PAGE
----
Sharing the Road with Motorcyclists

Share the Road with Motorcyclists | Swerve Driving School

May is motorcycle awareness month, so we thought it was a good time to review safety tips for both motorcyclists and drivers of regular vehicles too. Since both are responsible for keeping everyone safe, here are eight tips for all drivers.

Always check your blind spots

Cars and motorcycles all come equipped with rearview mirrors. While they make driving easier, they don’t give you a complete picture behind and around your car. Motorcycles fit into blind spots easier and make it harder to spot them. Whether you’re driving a motorcycle or driving a vehicle, make sure you are always aware of your surroundings by checking your blind spots and being aware when you’re in someone else’s.

Motorcycles have a faster reaction time

Cars are bigger and slower to maneuver. Motorcyclists only tilt slightly to change a lane and can go in and out of traffic easier. This makes it more hazardous for drivers who aren’t paying attention.

Weather changes the game

Wet roads and windy conditions are only a slight annoyance to a vehicle, but potentially hazardous to a motorcyclist. When the weather isn’t sunny and beautiful, everyone should slow down. Motorcyclists must go around puddles and ice, so make sure that you give them room in bad conditions.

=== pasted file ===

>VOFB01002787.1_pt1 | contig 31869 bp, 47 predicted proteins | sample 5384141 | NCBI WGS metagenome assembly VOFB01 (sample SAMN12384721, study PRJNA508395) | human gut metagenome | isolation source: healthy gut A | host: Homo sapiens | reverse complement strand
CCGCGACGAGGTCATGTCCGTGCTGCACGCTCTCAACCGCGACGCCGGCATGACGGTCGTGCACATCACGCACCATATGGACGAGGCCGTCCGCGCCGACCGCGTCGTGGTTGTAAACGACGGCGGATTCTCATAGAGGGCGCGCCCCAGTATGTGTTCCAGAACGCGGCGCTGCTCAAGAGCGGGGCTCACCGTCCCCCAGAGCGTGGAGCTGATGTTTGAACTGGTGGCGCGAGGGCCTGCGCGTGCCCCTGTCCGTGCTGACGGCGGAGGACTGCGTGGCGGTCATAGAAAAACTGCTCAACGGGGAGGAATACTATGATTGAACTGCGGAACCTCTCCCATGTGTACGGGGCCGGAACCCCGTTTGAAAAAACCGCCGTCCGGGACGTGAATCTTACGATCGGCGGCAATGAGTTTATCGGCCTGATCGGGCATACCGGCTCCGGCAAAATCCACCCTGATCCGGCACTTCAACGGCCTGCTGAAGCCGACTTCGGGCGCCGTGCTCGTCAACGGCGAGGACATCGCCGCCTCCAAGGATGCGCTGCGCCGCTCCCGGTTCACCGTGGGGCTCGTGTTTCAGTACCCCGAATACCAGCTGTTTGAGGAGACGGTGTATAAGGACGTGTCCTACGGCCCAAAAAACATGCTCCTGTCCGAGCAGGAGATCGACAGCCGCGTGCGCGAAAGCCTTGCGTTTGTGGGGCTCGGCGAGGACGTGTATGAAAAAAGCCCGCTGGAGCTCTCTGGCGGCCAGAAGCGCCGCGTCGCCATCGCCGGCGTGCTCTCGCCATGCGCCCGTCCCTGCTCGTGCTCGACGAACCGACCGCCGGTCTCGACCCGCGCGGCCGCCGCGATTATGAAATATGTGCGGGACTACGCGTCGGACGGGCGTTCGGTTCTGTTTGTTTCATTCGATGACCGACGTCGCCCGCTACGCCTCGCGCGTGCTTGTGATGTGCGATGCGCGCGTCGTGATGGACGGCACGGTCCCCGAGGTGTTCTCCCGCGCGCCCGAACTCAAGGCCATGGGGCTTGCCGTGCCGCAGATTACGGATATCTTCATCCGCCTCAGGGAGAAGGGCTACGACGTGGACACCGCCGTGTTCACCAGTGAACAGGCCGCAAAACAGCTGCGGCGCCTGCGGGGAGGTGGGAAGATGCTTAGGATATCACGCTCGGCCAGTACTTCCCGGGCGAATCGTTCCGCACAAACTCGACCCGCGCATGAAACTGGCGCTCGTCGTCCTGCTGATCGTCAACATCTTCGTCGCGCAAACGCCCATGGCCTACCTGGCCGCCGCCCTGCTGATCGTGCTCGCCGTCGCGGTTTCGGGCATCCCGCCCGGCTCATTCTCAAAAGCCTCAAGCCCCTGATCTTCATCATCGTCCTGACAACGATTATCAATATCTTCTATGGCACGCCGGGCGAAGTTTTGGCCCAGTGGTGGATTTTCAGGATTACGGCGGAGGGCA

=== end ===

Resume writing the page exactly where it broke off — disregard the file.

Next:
Practice extra caution when dark

It is harder for all drivers to see at night, but it is even harder to see motorcycles on the road. Avoid driving a motorcycle in the dark and be watch carefully for motorcyclists when changing lanes in a vehicle.

Clearly signal

All drivers should signal before changing lanes or turning. To be extra safe, make sure you are signaling for a decent amount of time so it is clear to others what you’re doing. Be aware of what hand signals are used for different turns as well.

Control your rage

Road rage is dangerous for all drivers, but it can be fatal for motorcyclists. Don’t tailgate, swerve at, or try to cut off motorcyclists and avoid this behavior is you are the one on the motorcycle too. One bad move could throw the driver off their bike, seriously hurting or killing them.

Intersections are hot spots

When you approach an intersection, it’s important to be very aware of all the lanes of traffic. Left turns seem to be particularly dangerous for motorcycle drivers because they are hard to see and easy to hit. No matter which way you are turning, look around and make sure you know who is turning and the direction they are moving so that you can all stay safe.

Don’t drive under the influence of anything

Numerous public campaigns have run for decades trying to make everyone aware of how dangerous drunk driving is for society. If you are impaired from any substance, reactions are slowed, behavior is erratic, and decision-making skills are compromised.

This makes it harder to drive around a motorcycle with different maneuvers than a normal vehicle. If you are driving a motorcycle, driving while impaired is even more dangerous because one small jerk or swerve can have terrible consequences. Stay safe and stay alert.